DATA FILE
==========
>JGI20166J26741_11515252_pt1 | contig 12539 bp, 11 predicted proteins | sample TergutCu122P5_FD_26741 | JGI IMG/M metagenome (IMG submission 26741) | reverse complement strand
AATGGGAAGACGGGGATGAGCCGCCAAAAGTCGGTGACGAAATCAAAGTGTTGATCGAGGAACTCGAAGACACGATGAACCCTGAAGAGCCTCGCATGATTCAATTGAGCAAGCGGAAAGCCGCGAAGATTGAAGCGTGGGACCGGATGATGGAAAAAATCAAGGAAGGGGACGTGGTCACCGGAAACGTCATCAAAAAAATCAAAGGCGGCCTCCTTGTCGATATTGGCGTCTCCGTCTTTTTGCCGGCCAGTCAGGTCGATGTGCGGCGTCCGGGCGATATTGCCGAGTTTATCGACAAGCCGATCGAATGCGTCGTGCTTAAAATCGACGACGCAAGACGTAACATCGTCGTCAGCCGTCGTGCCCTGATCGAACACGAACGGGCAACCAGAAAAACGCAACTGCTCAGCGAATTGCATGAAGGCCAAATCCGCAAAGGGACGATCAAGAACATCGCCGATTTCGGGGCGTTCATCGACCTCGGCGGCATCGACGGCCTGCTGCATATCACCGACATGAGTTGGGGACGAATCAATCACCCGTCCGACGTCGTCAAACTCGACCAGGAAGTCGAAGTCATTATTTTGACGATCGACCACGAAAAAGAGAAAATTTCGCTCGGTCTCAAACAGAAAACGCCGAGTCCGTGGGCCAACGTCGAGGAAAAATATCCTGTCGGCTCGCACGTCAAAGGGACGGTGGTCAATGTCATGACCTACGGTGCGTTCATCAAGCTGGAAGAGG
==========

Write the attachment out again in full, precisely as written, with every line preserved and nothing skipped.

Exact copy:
>JGI20166J26741_11515252_pt1 | contig 12539 bp, 11 predicted proteins | sample TergutCu122P5_FD_26741 | JGI IMG/M metagenome (IMG submission 26741) | reverse complement strand
AATGGGAAGACGGGGATGAGCCGCCAAAAGTCGGTGACGAAATCAAAGTGTTGATCGAGGAACTCGAAGACACGATGAACCCTGAAGAGCCTCGCATGATTCAATTGAGCAAGCGGAAAGCCGCGAAGATTGAAGCGTGGGACCGGATGATGGAAAAAATCAAGGAAGGGGACGTGGTCACCGGAAACGTCATCAAAAAAATCAAAGGCGGCCTCCTTGTCGATATTGGCGTCTCCGTCTTTTTGCCGGCCAGTCAGGTCGATGTGCGGCGTCCGGGCGATATTGCCGAGTTTATCGACAAGCCGATCGAATGCGTCGTGCTTAAAATCGACGACGCAAGACGTAACATCGTCGTCAGCCGTCGTGCCCTGATCGAACACGAACGGGCAACCAGAAAAACGCAACTGCTCAGCGAATTGCATGAAGGCCAAATCCGCAAAGGGACGATCAAGAACATCGCCGATTTCGGGGCGTTCATCGACCTCGGCGGCATCGACGGCCTGCTGCATATCACCGACATGAGTTGGGGACGAATCAATCACCCGTCCGACGTCGTCAAACTCGACCAGGAAGTCGAAGTCATTATTTTGACGATCGACCACGAAAAAGAGAAAATTTCGCTCGGTCTCAAACAGAAAACGCCGAGTCCGTGGGCCAACGTCGAGGAAAAATATCCTGTCGGCTCGCACGTCAAAGGGACGGTGGTCAATGTCATGACCTACGGTGCGTTCATCAAGCTGGAAGAGG